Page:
## Wednesday, May 17, 2006

### Taulbee Survey

Via CRA Bulletin the 2004-2005 Taulbee Survey has been posted. A wealth of statistics about computer science in the US and Canada. The charts fall into several major categories.
1. Ph.D. Production and Employment. Most CS Ph.D's ever (1189) last year. Nearly all of them found jobs.
2. Bachelor and Master's Students. Enrollment continues to decline.
3. Faculty Demographics. Faculty sizes continue to grow, though slowly, and are getting slightly more diverse.
4. Research and Graduate Student Support. A drop in research expenditures likely due to fewer grants.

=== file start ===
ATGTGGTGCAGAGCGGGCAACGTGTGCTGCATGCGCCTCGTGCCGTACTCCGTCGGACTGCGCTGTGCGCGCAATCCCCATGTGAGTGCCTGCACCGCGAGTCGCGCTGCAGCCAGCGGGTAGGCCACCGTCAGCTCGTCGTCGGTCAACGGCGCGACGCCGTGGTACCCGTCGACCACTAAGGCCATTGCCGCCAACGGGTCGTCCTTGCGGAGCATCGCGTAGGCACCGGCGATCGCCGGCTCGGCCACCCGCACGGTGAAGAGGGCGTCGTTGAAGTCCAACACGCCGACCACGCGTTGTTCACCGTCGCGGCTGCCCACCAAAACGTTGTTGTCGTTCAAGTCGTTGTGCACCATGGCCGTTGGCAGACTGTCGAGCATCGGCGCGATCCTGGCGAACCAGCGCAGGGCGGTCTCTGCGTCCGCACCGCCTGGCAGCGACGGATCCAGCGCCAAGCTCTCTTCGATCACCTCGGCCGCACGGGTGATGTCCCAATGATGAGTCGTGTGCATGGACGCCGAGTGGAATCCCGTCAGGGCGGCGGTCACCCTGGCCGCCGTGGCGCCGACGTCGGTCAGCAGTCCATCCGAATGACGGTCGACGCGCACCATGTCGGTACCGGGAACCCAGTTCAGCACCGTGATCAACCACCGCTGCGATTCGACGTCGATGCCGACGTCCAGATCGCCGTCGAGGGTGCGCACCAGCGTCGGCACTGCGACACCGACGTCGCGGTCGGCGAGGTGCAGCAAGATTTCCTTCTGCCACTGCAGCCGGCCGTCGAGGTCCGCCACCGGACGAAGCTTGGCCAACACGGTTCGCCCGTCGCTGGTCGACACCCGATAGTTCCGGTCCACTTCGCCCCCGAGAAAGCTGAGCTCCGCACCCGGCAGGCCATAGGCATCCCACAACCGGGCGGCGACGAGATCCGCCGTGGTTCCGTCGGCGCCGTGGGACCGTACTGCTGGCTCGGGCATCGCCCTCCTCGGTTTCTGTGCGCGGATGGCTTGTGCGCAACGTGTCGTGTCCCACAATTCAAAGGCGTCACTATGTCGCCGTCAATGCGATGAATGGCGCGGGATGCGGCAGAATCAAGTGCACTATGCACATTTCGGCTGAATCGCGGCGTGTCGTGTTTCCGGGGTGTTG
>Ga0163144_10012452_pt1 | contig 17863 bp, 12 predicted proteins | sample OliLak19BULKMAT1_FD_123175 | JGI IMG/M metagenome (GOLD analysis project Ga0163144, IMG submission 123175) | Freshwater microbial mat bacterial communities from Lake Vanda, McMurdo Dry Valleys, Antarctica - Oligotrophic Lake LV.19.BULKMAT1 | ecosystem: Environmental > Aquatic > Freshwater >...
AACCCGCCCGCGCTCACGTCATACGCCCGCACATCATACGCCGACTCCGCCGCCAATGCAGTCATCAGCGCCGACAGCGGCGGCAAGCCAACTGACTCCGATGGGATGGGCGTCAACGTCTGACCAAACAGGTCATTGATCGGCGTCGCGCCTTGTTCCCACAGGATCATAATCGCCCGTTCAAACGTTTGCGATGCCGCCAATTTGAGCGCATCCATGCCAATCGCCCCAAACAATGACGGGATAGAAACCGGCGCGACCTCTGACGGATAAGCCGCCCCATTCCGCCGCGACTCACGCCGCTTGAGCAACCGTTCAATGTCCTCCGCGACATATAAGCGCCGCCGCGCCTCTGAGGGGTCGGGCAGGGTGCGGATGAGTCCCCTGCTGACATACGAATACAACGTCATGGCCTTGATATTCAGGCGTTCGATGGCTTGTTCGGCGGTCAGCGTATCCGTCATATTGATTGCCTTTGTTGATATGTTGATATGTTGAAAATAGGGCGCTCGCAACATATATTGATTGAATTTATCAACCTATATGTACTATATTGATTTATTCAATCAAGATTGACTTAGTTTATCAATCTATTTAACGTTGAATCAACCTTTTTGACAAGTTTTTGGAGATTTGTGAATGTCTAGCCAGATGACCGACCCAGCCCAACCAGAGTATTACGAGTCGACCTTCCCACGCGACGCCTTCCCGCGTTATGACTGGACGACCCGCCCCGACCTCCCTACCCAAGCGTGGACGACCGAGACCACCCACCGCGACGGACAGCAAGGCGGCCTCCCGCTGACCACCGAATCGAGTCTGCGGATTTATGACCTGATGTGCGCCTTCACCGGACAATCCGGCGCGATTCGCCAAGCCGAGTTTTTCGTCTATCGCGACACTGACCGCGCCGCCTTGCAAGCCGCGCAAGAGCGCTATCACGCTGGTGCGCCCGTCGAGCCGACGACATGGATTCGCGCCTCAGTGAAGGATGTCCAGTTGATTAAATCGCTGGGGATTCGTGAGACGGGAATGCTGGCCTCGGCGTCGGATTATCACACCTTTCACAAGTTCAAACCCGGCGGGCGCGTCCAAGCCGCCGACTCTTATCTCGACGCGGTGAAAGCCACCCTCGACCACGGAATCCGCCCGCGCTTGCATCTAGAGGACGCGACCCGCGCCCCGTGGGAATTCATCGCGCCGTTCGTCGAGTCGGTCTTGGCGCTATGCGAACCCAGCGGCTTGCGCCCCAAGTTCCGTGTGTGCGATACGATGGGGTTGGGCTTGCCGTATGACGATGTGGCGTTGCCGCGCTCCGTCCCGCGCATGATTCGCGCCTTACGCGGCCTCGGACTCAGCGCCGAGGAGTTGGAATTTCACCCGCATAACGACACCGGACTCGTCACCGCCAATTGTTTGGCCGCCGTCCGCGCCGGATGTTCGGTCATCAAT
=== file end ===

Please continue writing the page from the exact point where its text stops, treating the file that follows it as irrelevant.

5. Faculty Salaries. Truly useful when negotiating your pay. An interesting inversion where the schools ranked 13-24 in CS pay higher salaries than the schools ranked 1-12. And just who is being paid $400K? The end of the report sums up the statistics nicely. As predicted last year, our field is producing Ph.D.s at a record rate, and the short-term forecast is for continued record production. While there is no evidence in our employment statistics that the increased production is resulting in an inability of Ph.D. graduates to find work, an increasing fraction of new Ph.D.s appear to be taking positions outside of North America. In the wake of accelerating globalization of the marketplace, this is not surprising. Three consecutive years of decreasing numbers of new Ph.D. students, and a sharply reduced pipeline at the Bachelor's level, will make it difficult to sustain this production rate in the longer term. Moreover, it is not yet clear when the decline in our undergraduate program enrollments will end. The double-digit percent decrease in bachelor's production observed this year is likely to continue for the next several years. Coupled with the declining representation of women in our undergraduate programs, our ability to produce a workforce that is sufficiently educated technically to meet the needs of the job market in computing is being severely challenged. The declining enrollments at the Bachelor's level also will increasingly challenge the ability of CS/CE departments to grow their faculty as they desire. #### 21 comments: 1. How are the rankings determined? 2. The CRA uses the last (1995) NRC Rankings. You can find the list of schools in each category near the bottom of this page. 3. ... It is not yet clear when the decline in our undergraduate program enrollments will end. For the physics community, graduation rates went flat in the early 1970s and have stayed flat for the past thirty-five years. It is fair to say that no one in the physics community in the 1970s foresaw this generation-long "flattening" of the profession. Could similar flattening happen in biomedicine and computer science? As Lance's statistics show, the flattening has already happened ... so the question properly is, how long will it persist? The physics community has adapted to flattening, such that (most) physicists now perceive it as the normal state of affairs. The default future for biomedical researchers and computer scientists is to adapt in the same way as the physicists. China has implemented a quite-different strategy that emphasizes system-level integration, as exemplified by China's excellent Journal of System Simulation. "The Journal is the most important medium of the Chinese Association for System Simu1ation (CASS) in scientific and technological exchanges, and is also a window through which the recent progresses of the research and development of system simulation in China could be viewed from the outside." "The scope of the Journal covers all important subjects related to system simulation, such as theory and methodology of modeling and simulation, credibility evaluation of simulation, VVA, simulation computer and software, artificial intelligence, simulators for training and system research and operation, DIS, simulation-based design, virtual prototype, virtua1 reality and visualization, and applications of simulation technology to industry, communication, aero-space, military, and national economics." The resulting flow of Chinese system-level research literature is growing exponentially, and this literature is strongly coupled to similarly vigorous economic growth. As a result, it is already the case that the dominant language of system-level engineering research is no longer english, but mandarin. President Hu Jintao of China is himself an engineer, and all nine members of the CCP Central Committee (the Poliburo) are engineers too. Because these leaders are all in their early sixties (which is young for Chinese leaders), it seems very likely that these trends will persist -- and even accelerate -- for at least the next two decades. In China's strategic vision of the future, the consilience of the scientific literature is explicitly manifested in the system-level engineering literature. Shaping this literature is therefore a primary strategic and economic objective for China (as it is for any high-technology culture). The point here is that there are alternatives to stagnation in computer science and biomedicine. But these alternatives are not decoupled from significant challenges relating to liberty, enterprise, democracy, the openness of the scientific literature, and the long-term integrity of the planetary ecology. There are no simple answers on a planet that has six billion people on it. 4. The lack of student comment on this topic is amazing. To put it another way, what could/should senior physicists have done, back in 1965, to forestall the forty-year flattening of physics that is shown in this AIP graph. I assure you, back in 1965, no one saw this coming! What could my generation have done differently? 5. And just who is being paid$400K?